Protecting Senior Clients from Financial Abuse
As trusted professionals, CPAs can expect to find themselves involved — either as an advisor or service provider — in a case involving some form of elder financial abuse or an investment scam that targets senior citizens. CPAs need to not only be aware of the warning signs that indicate the possibility of abuse or fraud, but also partner with other trusted advisors to educate clients and constituents about these issues and how to protect themselves from becoming victims.
Elder financial abuse often involves the deprivation or manipulation of the victim’s resources. The methods involved can include deceit, theft, fraud, a misappropriation of the victim’s assets or access to assets (i.e., credit), or conversion by way of duress. These offenses are very difficult to detect primarily because nearly 90 percent are committed by an elder’s own family member, friend, acquaintance or a person in a position of trust.
Elderly victims generally own a home, have sizeable retirement assets, have relatively strong credit scores, are less tech savvy and were raised in a generation where people were taught to be more trusting of strangers. To exacerbate the problem, many cases of elder financial abuse and fraud go underreported due to the shame of the victims, the relatively weaker mental acuity of victim and the victim’s potential isolation from others due to family circumstance. This profile makes seniors an attractive target for abuse and financial fraud schemes; they lose nearly $37 billion a year, based on estimates produced by the financial services industry.
10 Schemes That Target Elders
Per the United States Senate Special Committee on Aging (aging.senate.gov), the top 10 most-reported scams are as follows:
- IRS impersonation scam. A scammer falsely represents themselves as an IRS agent and claims that the victim owes money to the IRS. The fake agent threatens to issue a warrant for the victim’s arrest unless an immediate payment is made.
- Robocalls/unsolicited phone calls. These are “cold-calling” scams.
- Sweepstakes/lottery scam. The victim is told they have just won the lottery. The catch? They must pay a “tax upfront or other type of fee” before the funds can be sent to them.
- Computer tech support scams. Fraudsters contact victims with a fake notice of the victim’s account being frozen or of some technical issue impacting the victim’s PC or other item. They ask for account information or credit card information to pay for repairs or “maintenance protection.”
- Elder financial abuse. As discussed above, this is the exploitation of a senior by loved ones or trusted acquaintances.
- Grandparent scams. Scammers pose as grandchildren in financial distress and plead for financial assistance and discretion.
- Romance/companionship scams. Scammers act as romantic interests and request monetary help and assistance in exchange for companionship and affection.
- Social Security impersonation scams. Under the guise of a Social Security Administration employee, scammers seek to trick victims into providing their Social Security number, date of birth and other personal information needed to steal their identity.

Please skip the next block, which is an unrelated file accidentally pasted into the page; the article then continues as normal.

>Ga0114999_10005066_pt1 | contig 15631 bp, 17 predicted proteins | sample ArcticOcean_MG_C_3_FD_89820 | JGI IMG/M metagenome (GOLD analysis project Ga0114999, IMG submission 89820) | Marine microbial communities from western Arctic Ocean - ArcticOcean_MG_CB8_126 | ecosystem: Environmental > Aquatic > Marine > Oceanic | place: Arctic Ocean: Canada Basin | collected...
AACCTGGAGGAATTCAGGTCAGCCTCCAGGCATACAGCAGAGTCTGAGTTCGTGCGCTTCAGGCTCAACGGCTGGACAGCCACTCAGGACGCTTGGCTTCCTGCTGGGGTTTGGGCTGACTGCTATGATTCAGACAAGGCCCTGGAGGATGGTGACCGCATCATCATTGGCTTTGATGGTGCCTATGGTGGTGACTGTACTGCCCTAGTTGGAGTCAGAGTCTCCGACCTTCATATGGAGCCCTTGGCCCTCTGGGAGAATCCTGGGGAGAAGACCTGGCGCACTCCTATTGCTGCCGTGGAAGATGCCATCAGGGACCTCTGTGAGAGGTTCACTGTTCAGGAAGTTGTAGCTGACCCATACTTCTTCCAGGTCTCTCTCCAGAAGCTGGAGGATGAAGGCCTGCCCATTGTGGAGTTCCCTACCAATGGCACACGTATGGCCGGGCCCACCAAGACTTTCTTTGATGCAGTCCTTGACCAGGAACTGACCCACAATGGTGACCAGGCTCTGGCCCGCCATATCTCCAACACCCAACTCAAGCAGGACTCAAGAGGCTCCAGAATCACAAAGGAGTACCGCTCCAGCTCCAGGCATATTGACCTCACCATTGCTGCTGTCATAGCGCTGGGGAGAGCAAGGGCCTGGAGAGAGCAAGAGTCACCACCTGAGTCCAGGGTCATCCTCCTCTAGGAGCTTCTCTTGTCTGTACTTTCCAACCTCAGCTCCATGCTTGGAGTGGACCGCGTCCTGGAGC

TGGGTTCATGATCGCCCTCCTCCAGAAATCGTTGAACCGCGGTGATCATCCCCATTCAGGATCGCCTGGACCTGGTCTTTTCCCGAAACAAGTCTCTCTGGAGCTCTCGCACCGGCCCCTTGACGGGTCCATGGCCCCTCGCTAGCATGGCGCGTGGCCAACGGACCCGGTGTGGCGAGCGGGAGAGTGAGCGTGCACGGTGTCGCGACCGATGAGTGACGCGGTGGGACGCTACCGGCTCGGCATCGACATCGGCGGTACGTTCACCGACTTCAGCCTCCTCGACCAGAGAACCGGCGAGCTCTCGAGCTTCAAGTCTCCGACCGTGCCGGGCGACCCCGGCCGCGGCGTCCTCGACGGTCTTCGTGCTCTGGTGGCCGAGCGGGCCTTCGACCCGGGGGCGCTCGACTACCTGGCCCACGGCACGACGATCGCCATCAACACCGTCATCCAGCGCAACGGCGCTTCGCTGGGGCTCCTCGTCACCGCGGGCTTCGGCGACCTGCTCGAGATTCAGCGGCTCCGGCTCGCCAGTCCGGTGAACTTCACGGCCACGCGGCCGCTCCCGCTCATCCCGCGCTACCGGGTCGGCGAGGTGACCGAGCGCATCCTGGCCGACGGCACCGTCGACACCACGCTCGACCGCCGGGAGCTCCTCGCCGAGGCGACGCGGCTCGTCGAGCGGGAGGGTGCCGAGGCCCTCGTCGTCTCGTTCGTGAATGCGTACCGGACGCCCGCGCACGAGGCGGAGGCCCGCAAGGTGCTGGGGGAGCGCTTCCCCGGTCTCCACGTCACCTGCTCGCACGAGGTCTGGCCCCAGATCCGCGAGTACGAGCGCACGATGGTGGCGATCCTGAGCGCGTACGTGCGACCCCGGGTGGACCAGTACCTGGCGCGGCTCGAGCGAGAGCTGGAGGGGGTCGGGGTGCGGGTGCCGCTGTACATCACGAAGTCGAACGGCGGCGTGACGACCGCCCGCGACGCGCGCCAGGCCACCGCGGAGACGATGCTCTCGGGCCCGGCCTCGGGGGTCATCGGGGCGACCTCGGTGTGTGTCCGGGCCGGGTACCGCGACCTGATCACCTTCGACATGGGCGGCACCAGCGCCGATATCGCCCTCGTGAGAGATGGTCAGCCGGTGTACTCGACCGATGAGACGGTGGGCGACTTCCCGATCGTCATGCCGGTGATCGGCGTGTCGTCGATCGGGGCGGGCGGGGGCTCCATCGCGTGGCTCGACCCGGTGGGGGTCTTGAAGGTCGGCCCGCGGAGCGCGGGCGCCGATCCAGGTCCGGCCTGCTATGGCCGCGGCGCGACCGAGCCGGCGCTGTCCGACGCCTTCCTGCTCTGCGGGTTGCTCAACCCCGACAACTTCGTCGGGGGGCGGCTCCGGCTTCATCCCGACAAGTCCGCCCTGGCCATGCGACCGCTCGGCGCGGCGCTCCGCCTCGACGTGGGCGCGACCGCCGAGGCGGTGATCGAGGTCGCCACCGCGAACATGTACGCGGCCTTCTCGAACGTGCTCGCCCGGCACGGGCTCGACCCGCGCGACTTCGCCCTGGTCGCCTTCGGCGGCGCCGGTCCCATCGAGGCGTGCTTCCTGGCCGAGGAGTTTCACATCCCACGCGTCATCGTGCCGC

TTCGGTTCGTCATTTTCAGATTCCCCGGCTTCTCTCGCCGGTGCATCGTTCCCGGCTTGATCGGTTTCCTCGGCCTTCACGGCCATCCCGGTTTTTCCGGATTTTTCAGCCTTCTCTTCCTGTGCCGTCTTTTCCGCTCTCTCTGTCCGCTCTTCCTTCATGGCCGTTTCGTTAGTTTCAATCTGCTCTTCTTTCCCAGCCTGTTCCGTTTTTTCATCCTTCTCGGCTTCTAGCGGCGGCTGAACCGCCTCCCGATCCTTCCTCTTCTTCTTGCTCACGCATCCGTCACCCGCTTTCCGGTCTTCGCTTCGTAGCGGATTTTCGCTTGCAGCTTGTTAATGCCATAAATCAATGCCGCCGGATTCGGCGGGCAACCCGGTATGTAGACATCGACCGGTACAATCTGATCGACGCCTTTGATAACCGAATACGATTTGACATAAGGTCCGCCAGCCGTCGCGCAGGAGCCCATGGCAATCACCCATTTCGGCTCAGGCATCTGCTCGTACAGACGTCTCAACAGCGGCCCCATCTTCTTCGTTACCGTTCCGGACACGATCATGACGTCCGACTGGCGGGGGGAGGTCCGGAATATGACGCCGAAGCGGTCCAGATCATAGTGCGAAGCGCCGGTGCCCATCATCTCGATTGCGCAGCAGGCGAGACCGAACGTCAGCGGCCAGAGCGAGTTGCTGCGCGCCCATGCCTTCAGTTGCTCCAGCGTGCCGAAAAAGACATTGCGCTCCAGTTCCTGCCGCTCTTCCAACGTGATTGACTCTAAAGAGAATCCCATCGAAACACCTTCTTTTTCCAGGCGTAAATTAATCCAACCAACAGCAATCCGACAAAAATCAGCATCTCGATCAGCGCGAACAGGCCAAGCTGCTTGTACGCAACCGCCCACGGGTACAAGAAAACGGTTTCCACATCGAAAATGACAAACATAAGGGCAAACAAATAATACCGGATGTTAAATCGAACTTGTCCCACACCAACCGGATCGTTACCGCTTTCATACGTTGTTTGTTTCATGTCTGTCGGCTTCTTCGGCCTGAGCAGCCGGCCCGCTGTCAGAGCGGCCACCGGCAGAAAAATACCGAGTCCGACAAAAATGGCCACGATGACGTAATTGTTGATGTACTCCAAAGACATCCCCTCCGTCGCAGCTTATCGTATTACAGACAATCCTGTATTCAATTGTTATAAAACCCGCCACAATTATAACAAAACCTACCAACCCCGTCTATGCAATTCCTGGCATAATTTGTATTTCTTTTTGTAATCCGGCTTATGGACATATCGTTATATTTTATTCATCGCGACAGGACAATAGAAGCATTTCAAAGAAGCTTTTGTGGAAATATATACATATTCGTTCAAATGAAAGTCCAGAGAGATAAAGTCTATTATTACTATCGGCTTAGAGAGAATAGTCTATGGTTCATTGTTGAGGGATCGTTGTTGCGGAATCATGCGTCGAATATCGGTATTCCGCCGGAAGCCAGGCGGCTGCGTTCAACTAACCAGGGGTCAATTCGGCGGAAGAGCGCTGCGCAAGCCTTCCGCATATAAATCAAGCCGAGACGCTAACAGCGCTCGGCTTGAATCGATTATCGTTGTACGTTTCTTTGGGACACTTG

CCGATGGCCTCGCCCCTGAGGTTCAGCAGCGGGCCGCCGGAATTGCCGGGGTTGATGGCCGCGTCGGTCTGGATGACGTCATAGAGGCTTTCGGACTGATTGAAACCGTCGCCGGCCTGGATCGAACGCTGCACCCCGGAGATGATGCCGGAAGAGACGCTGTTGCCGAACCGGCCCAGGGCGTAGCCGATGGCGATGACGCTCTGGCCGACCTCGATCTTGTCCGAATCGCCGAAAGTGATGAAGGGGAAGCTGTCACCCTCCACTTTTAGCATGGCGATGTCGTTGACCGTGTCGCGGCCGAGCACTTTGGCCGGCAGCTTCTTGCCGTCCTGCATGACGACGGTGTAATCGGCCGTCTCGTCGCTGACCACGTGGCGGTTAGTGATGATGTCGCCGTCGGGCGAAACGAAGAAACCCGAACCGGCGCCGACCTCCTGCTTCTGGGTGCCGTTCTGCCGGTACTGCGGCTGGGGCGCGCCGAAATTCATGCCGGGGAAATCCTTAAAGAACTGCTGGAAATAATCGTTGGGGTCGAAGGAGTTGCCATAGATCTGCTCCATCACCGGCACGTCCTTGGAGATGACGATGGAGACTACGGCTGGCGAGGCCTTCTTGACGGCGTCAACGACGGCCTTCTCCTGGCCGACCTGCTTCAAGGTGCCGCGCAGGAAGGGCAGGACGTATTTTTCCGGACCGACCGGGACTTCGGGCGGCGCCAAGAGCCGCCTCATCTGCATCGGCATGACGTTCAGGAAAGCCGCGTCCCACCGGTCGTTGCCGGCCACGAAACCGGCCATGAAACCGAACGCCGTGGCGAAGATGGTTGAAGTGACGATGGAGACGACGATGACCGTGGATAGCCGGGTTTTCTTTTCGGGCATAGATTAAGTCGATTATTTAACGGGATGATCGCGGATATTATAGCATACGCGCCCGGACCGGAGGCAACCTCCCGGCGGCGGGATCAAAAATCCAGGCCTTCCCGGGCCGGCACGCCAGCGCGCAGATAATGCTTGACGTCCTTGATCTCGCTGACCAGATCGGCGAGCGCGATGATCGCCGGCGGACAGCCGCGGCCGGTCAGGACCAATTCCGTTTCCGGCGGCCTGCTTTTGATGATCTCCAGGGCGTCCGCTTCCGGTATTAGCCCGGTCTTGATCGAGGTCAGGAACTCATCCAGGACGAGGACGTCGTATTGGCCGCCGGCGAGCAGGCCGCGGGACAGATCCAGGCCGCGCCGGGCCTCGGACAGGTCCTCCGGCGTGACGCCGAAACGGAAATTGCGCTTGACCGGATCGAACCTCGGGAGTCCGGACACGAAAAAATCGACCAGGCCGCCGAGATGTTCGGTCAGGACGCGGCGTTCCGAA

- Impending lawsuit scams. Similar to the IRS scam, victims are contacted with the threat of some legal action unless a payment is made to resolve the matter.
- Identity theft. A perpetrator illicitly obtains the Social Security number, date of birth and other minimum information required to file a fraudulent income tax return. When the actual client files their return, they are shocked to learn that their return has already been filed.
5 Tips For CPAs and Their Clients
Here are some tips that CPAs should consider in assisting clients to better protect themselves from fraud:
- Develop a fraud prevention checklist. Provide clients with an itemized, detailed checklist of fraud prevention actions/tools such as:
Schedule check-ins throughout the year. A five- to 10-minute phone call once a quarter can go a long way in helping your senior clients.
Coordinate with financial advisors and attorneys. With the client’s permission, team up with their financial advisor, insurance agent, banker and/or attorney to monitor their affairs. Be vigilant about any suspicious activity and make inquiries.
Identify “interested parties” and/or “trusted contacts” for financial accounts. This allows the CPA to provide notification to trusted third parties of abnormal activity in an account and to contact such parties to discuss the account in the event the owner becomes unreachable or there is suspected elder abuse.
Encourage education and vigilance. Take the time to educate your clients about new scams and any technology, services or other protective tools.
- Register all phone numbers on the National Do-Not-Call Registry (donotcall.gov).
- Consider purchasing a credit monitoring service.
- Sign up for email/text fraud alerts from banks and credit card companies.
- Rent a P.O. Box for sensitive financial mail.
- Buy a shredder and make a normal practice of destroying unneeded documents with sensitive information.
- Acquire antivirus software for your computer(s).
As well-regarded “problem solvers,” the professionalism, thoroughness and heightened vigilance of CPAs will further enhance their reputation as the public’s most trusted advisor.
This article appeared in the November/December 2019 issue of New Jersey CPA magazine. Read the full issue.